Virginia Officials Warn of Furry, Venomous Caterpillars: Should Other States Be Concerned?

The puss caterpillar looks peculiar--sort of like a toupee dropped onto a tree branch. But below the thick fur pelt covering the worm-like insect are venomous spines capable of causing upon contact intense pain, an itchy rash, anxiety, nausea, vomiting, fever, muscle cramps, swollen glands, and even symptoms of shock. Due to these extreme reactions, the puss is considered the most dangerous caterpillar in the United States. Even scarier, there's also a chance you could spot one in nearly any state of the country.

Puss Caterpillar
The Puss Caterpillar--the most dangerous caterpillar in the US Getty

The Virginia Department of Forestry (VDOF) recently sent out a warning on Facebook that it had received multiple reports of puss caterpillar sightings in eastern counties of the state.

The puss--called such because its coat resembles cat fur--is the larva of the much more attractive southern flannel moth (Megalopyge opercularis). As its name suggest, the moth and its larva are indigenous to southern states, and they are commonly found in states as far south as Florida and as west as Texas. Though their hair is often dark, it can also be orange, which has prompted many people to call it a Trumpillar in sightings from Tennessee to Pennsylvania. Yes, Pennsylvania. They've also been spotted in northern states like New Jersey and even Maryland. Some experts pin this on climate change. All number of southern animals and insects have started making their way north, where temperatures are now warmer and rain more common (which the puss caterpillars apparently love to wash their long, luscious locks).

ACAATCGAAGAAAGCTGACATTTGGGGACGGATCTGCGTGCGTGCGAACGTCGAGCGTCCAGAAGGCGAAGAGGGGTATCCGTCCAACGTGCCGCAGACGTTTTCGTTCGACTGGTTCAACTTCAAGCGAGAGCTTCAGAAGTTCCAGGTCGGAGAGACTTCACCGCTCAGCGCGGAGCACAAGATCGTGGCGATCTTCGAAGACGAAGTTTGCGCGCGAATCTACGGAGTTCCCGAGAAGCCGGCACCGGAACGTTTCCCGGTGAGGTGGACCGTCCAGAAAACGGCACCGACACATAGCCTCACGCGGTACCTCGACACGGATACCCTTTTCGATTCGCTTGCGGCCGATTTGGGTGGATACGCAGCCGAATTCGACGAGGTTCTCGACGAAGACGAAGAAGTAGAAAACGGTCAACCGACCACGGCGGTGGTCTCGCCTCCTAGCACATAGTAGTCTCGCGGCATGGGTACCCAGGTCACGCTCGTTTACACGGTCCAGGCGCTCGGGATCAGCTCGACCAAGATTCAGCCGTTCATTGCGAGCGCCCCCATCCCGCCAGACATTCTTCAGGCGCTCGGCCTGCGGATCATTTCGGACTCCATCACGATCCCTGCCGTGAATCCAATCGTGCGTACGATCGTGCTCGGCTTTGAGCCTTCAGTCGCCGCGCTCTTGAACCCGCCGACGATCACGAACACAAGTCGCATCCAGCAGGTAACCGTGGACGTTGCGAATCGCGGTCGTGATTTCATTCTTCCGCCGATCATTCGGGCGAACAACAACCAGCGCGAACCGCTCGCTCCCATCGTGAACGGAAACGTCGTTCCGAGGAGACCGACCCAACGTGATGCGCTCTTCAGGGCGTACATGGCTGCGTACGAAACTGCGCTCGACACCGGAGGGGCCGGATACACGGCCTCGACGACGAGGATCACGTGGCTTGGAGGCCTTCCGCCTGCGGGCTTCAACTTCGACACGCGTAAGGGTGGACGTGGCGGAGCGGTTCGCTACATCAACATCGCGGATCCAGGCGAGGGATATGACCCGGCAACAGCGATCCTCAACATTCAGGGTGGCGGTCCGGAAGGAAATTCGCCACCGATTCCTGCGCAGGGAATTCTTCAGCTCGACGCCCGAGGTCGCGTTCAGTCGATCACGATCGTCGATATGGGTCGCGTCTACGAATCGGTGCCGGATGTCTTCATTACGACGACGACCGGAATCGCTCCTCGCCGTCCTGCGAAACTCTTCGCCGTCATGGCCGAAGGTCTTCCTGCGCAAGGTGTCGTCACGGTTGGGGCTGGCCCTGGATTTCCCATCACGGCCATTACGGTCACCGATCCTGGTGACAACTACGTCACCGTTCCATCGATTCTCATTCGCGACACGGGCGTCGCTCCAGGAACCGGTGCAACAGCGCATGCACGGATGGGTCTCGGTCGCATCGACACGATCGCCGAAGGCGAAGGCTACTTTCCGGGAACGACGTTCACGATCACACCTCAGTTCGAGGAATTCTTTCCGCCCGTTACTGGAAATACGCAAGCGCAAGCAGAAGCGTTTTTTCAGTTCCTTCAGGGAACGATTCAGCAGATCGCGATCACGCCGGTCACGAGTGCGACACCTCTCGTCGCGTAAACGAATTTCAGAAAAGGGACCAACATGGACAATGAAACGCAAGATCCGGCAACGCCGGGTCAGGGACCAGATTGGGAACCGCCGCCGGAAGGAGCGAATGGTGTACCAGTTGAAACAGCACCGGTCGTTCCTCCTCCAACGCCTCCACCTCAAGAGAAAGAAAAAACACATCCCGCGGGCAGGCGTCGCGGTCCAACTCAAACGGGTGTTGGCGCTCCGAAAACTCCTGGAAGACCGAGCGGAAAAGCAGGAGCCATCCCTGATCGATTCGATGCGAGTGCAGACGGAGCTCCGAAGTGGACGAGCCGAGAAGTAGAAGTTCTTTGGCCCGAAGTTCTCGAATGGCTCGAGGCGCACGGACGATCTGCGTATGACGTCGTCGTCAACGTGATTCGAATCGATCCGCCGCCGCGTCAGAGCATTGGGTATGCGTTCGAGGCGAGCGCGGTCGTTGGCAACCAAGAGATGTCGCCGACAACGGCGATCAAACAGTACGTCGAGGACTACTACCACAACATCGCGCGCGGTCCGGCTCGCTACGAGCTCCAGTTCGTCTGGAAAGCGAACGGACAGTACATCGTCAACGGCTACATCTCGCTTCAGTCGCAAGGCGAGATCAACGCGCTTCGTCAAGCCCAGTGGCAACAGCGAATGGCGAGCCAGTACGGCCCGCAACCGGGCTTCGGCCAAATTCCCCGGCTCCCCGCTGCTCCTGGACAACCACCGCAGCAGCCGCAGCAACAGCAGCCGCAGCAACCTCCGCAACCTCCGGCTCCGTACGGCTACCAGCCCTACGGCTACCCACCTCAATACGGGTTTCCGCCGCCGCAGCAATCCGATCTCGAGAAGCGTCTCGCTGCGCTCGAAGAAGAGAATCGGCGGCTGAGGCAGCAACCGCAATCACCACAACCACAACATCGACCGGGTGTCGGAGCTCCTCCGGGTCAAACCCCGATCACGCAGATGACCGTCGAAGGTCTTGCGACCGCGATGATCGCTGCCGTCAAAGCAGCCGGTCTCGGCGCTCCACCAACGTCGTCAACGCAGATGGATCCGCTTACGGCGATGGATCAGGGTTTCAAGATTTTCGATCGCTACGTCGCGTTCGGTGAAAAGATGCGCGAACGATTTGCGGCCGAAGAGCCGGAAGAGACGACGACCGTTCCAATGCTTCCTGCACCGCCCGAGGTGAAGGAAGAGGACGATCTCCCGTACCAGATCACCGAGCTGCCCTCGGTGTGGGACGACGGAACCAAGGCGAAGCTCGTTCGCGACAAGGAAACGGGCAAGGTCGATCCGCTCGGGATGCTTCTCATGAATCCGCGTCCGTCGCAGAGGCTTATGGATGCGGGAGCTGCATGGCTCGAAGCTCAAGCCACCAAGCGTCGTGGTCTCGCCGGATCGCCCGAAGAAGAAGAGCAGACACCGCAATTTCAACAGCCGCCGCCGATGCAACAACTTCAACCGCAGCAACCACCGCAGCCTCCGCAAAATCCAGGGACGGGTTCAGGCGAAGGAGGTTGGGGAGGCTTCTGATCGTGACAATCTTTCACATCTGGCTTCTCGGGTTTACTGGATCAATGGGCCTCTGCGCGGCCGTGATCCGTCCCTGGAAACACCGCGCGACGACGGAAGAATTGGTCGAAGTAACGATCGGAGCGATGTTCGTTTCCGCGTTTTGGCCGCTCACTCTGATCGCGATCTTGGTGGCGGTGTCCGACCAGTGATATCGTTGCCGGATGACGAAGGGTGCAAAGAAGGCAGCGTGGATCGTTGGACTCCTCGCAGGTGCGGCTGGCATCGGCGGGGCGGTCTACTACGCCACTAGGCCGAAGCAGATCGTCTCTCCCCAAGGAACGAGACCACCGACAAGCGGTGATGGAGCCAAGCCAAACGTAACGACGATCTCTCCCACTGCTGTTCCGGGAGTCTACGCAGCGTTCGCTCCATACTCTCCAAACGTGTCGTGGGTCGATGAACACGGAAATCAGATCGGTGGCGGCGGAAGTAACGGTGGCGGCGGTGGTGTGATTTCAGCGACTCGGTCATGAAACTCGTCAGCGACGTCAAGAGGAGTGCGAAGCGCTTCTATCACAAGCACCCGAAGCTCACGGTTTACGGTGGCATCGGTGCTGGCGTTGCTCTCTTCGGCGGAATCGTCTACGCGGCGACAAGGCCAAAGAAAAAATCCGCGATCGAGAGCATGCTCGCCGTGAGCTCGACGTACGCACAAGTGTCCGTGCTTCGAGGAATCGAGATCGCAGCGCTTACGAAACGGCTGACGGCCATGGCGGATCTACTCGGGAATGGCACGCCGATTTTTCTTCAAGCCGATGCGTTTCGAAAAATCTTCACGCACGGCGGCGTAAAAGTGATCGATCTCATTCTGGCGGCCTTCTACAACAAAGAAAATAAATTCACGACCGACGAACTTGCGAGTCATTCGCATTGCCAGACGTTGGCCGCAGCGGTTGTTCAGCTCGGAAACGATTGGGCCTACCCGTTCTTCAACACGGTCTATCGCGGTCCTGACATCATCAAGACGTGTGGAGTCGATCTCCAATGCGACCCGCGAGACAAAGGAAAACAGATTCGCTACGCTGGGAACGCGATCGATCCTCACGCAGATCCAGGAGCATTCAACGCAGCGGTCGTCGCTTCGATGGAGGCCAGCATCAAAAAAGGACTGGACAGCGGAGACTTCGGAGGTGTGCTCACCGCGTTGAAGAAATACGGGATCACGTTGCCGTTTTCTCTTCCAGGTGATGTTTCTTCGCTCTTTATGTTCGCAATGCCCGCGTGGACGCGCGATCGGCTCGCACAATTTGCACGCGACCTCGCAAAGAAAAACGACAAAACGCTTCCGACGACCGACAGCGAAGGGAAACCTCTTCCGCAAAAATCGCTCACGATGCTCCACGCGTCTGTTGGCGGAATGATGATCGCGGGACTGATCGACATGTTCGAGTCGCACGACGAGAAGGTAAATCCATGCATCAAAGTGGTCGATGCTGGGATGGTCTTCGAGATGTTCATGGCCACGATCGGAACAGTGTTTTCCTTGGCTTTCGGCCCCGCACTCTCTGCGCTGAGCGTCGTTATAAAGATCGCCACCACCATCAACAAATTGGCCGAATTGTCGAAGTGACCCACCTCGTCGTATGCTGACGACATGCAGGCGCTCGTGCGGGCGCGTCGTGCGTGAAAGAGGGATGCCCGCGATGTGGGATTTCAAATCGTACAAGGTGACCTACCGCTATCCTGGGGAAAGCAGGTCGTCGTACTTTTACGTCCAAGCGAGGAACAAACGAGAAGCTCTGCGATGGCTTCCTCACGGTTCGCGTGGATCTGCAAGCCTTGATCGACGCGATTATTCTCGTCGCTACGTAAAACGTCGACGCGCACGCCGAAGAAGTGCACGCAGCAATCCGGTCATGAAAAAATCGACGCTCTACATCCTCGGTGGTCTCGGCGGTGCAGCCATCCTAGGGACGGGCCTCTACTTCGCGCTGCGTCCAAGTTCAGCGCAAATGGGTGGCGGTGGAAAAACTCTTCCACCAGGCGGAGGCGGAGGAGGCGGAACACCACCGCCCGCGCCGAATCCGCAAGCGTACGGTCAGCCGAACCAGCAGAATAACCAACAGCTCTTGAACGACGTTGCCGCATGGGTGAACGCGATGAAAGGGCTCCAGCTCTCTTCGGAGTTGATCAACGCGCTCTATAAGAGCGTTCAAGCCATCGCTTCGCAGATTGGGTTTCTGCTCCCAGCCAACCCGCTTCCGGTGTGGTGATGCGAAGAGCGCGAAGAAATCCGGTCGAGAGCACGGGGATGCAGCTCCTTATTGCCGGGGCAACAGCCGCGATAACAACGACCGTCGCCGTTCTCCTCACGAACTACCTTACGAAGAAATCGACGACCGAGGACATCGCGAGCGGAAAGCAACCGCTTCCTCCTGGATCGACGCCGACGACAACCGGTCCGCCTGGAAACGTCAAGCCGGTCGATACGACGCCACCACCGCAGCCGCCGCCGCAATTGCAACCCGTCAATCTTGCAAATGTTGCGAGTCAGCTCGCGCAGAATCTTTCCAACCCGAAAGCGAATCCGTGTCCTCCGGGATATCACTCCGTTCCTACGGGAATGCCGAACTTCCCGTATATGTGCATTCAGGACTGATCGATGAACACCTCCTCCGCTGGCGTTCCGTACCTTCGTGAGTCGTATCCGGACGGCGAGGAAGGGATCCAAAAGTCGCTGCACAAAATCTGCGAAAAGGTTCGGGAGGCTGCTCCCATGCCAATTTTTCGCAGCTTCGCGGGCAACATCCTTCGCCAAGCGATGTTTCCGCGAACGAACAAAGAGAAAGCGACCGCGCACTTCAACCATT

The West Coast had their murder hornets--large aggressive hornets with a nasty sting--earlier this year, so many doomsayers may see this as the next logical step of ecological doom. Whatever the case, you should be on the lookout for them. They are usually about 1.2 to 1.4 inches in size, and they are called a variety of names, including woolly slugs, asp caterpillars, and opossum bugs. They primarily eat oak and elm leaves, which means they are most often spotted in the woods or in parks. However, they have been known to turn up in some unexpected areas. Just ask Crystal Spindel Gaston of Virginia, who recently told the Daily Progress about her experience after she brushed up against one hanging on her Prius. When she immediately felt a pain "like a scorching-hot knife" on her calf, she went to the ER. (She was treated and is okay.)

If you have the misfortune of coming into contact with a puss caterpillar, remove the broken-off spines with cellophane tape or a commercial facial peel and then call a doctor. If you can't reach a doctor, treat the wound like a bee sting in the meantime. This includes cleaning the area with soap and water, applying ice, and taking aspirin to relieve the pain. Whatever you do, resist the temptation to pet it.

If you are not already sufficiently grossed out, click on the video below: